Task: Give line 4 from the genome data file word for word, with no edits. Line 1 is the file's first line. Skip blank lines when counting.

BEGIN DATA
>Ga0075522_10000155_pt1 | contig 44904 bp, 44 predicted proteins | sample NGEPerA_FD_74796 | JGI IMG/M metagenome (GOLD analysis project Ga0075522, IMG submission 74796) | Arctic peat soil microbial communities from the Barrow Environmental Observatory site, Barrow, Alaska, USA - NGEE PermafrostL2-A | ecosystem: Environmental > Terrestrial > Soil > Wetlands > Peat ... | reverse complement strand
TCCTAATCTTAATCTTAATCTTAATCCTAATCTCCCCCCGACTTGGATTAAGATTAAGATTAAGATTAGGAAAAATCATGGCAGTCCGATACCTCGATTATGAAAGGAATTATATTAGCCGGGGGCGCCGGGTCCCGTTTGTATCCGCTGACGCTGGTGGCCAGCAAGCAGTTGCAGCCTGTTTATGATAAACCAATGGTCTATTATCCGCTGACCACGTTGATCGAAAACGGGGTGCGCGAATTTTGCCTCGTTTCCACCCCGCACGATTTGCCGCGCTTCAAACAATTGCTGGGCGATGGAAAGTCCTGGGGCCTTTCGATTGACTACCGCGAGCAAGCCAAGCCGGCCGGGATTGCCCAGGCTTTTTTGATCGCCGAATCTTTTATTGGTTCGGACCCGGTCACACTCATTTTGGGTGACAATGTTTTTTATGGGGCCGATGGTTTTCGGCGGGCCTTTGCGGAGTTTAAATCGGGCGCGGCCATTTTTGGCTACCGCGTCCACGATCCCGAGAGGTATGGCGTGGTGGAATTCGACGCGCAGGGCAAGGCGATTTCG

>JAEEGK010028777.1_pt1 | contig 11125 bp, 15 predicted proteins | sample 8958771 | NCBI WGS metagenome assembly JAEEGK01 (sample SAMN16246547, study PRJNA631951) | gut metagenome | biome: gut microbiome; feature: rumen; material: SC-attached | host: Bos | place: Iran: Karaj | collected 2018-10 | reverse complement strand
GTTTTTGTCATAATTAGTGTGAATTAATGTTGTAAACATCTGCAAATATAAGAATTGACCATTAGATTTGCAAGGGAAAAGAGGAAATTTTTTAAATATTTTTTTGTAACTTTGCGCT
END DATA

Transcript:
GTTTTTGTCATAATTAGTGTGAATTAATGTTGTAAACATCTGCAAATATAAGAATTGACCATTAGATTTGCAAGGGAAAAGAGGAAATTTTTTAAATATTTTTTTGTAACTTTGCGCT